This 1607 masterpiece was the eureka moment in a new genre known today as opera.

Let’s get something straight from the outset: Claudio Monteverdi’s 1607 music drama L’Orfeo, favola in musicawas not the first opera. It wasn’t even close. Like the story of Orpheus himself, the idea that Monteverdi single-handedly gave birth to the modern music drama is nothing more than myth.

As with most great landmarks in Western music, the rumblings begin long before the main event. For instance, Johann Sebastian Bach’s monumental Das Wohltemperierte Klavierfrom 1722 – a kaleidoscope of prelude and fugues in all 24 major and minor keys – had many precursors and models. A cycle of 24 passamezzo-saltarello pairs by Giacomo Gorzanis from 1567 and Daniel Croner’s little organ pieces in successive keys from 1682 are but two examples. We are also quick to assert that Beethoven’s Ninth Symphony was the first instance of choral music within a symphonic setting; yet his contemporary Peter Winter beat him to the punch with his Schlacht-Sinfonie, composed a good decade earlier in 1814.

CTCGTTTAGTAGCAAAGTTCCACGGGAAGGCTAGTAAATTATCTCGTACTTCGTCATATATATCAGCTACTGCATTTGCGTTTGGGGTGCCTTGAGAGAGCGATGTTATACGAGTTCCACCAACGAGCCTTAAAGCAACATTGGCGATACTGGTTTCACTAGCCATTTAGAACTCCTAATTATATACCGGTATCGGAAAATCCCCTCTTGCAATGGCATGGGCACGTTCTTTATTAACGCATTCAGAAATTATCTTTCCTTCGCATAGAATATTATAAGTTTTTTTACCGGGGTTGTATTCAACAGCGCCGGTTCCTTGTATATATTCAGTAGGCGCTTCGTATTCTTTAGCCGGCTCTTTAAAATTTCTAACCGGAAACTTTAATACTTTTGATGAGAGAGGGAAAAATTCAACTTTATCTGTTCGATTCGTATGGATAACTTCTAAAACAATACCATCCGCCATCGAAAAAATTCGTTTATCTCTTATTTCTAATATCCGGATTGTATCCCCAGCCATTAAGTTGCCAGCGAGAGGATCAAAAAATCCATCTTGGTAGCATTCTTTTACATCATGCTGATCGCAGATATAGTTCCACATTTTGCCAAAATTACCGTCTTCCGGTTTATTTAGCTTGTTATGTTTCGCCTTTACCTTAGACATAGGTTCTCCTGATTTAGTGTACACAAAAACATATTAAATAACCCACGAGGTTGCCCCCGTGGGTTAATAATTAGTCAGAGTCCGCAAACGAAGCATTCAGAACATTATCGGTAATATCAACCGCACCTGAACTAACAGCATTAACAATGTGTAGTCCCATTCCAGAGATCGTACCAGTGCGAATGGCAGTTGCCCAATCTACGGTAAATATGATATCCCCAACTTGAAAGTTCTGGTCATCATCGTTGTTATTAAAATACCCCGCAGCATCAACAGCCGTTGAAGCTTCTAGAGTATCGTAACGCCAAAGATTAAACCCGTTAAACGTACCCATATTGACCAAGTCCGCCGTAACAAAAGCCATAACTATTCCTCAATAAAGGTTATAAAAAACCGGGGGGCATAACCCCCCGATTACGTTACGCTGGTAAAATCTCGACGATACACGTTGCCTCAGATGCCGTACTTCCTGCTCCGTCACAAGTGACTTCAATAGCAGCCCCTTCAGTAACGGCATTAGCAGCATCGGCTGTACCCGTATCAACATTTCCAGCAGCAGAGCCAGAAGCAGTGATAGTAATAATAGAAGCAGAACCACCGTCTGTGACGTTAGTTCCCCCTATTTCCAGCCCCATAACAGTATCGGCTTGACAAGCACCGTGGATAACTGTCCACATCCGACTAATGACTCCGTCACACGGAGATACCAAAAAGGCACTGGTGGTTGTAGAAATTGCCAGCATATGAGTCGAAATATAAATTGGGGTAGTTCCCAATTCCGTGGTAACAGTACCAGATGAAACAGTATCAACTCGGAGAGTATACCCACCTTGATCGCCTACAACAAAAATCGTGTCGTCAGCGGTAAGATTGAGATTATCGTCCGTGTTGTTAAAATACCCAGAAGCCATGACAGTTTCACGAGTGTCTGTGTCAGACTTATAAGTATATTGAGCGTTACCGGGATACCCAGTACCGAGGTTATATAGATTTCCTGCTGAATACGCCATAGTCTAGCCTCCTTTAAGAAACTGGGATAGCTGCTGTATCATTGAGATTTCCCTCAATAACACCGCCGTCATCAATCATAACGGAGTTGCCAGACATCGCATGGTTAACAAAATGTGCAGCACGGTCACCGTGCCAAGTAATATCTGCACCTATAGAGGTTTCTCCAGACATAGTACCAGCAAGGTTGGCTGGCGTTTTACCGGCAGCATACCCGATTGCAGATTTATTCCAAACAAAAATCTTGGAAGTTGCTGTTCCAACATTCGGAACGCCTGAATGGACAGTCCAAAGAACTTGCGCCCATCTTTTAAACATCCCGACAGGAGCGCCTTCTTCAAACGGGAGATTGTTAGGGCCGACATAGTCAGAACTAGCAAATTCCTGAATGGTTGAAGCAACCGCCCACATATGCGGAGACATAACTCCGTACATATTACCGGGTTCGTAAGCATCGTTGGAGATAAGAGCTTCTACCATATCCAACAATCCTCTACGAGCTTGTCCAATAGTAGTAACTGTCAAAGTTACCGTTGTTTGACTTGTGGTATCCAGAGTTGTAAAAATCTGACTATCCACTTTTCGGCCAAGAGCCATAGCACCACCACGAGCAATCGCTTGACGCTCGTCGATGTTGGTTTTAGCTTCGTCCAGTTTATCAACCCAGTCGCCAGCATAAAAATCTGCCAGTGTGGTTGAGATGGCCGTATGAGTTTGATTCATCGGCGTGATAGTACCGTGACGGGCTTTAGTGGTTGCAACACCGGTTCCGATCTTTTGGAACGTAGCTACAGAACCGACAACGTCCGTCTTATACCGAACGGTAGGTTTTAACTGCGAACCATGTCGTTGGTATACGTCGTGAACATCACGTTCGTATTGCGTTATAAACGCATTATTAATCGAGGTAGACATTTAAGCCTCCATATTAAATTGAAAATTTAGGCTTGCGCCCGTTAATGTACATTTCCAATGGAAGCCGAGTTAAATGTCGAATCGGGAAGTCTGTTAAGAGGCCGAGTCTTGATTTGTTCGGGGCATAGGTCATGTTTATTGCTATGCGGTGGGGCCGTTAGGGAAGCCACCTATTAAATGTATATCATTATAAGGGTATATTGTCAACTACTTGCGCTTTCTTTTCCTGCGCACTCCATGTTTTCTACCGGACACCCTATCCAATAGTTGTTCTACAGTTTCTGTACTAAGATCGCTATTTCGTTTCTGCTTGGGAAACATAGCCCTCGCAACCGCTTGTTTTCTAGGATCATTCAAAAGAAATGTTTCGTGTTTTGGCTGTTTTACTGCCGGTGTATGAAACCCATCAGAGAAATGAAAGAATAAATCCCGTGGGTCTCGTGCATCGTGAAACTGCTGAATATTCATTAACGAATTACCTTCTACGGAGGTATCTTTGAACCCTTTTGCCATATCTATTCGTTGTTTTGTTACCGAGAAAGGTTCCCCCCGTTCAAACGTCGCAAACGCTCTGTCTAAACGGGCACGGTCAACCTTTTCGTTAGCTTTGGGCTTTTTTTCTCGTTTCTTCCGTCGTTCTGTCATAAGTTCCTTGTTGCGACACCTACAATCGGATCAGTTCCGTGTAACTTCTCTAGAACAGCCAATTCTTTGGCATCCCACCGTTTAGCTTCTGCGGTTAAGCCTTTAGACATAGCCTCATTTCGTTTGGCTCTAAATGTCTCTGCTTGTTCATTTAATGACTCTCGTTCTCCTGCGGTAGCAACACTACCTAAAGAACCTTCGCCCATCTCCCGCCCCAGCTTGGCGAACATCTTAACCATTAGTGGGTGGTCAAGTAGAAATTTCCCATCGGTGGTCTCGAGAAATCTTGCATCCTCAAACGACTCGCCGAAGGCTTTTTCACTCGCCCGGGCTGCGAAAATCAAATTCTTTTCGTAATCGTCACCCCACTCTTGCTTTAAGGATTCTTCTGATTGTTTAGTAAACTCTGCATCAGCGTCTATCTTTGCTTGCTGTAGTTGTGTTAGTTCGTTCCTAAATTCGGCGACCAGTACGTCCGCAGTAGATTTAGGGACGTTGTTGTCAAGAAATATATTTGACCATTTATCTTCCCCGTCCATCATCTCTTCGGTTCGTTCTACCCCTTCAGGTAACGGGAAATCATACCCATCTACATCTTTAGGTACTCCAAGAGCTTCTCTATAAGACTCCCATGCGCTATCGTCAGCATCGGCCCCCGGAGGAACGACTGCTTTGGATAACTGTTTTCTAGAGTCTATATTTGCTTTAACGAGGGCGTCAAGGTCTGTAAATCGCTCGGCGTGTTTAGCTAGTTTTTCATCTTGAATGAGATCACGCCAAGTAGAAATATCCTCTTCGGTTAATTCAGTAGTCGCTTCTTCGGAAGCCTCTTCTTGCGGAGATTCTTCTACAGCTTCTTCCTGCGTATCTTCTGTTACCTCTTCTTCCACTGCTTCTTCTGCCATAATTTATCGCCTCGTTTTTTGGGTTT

Like Bach and Beethoven’s respective compositions, what should be attributed to Monteverdi’s L’Orfeois the distinction of being...

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